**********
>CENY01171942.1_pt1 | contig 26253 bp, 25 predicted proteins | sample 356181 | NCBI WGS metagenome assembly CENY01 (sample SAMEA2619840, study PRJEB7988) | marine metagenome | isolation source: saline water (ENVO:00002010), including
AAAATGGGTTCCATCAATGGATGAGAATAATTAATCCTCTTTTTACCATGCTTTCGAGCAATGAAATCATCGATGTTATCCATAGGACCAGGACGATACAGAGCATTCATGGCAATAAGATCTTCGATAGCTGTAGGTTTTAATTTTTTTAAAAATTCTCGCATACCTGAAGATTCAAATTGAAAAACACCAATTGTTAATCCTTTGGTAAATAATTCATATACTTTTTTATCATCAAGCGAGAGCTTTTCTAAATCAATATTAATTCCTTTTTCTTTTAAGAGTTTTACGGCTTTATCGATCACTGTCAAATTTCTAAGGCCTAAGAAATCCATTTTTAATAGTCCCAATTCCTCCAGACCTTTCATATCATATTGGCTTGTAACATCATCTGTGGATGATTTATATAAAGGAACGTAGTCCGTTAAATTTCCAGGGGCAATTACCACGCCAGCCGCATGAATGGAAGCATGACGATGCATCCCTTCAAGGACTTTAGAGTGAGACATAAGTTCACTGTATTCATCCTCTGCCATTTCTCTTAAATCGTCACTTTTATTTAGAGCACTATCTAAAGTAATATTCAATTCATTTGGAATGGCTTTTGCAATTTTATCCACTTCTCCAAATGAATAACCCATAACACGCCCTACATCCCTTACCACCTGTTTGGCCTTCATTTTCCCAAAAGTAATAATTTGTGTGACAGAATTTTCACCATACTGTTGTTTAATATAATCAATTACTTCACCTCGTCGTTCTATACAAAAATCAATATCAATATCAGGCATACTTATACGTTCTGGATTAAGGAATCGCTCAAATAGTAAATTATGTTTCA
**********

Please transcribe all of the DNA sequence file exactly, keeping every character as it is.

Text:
>CENY01171942.1_pt1 | contig 26253 bp, 25 predicted proteins | sample 356181 | NCBI WGS metagenome assembly CENY01 (sample SAMEA2619840, study PRJEB7988) | marine metagenome | isolation source: saline water (ENVO:00002010), including
AAAATGGGTTCCATCAATGGATGAGAATAATTAATCCTCTTTTTACCATGCTTTCGAGCAATGAAATCATCGATGTTATCCATAGGACCAGGACGATACAGAGCATTCATGGCAATAAGATCTTCGATAGCTGTAGGTTTTAATTTTTTTAAAAATTCTCGCATACCTGAAGATTCAAATTGAAAAACACCAATTGTTAATCCTTTGGTAAATAATTCATATACTTTTTTATCATCAAGCGAGAGCTTTTCTAAATCAATATTAATTCCTTTTTCTTTTAAGAGTTTTACGGCTTTATCGATCACTGTCAAATTTCTAAGGCCTAAGAAATCCATTTTTAATAGTCCCAATTCCTCCAGACCTTTCATATCATATTGGCTTGTAACATCATCTGTGGATGATTTATATAAAGGAACGTAGTCCGTTAAATTTCCAGGGGCAATTACCACGCCAGCCGCATGAATGGAAGCATGACGATGCATCCCTTCAAGGACTTTAGAGTGAGACATAAGTTCACTGTATTCATCCTCTGCCATTTCTCTTAAATCGTCACTTTTATTTAGAGCACTATCTAAAGTAATATTCAATTCATTTGGAATGGCTTTTGCAATTTTATCCACTTCTCCAAATGAATAACCCATAACACGCCCTACATCCCTTACCACCTGTTTGGCCTTCATTTTCCCAAAAGTAATAATTTGTGTGACAGAATTTTCACCATACTGTTGTTTAATATAATCAATTACTTCACCTCGTCGTTCTATACAAAAATCAATATCAATATCAGGCATACTTATACGTTCTGGATTAAGGAATCGCTCAAATAGTAAATTATGTTTCA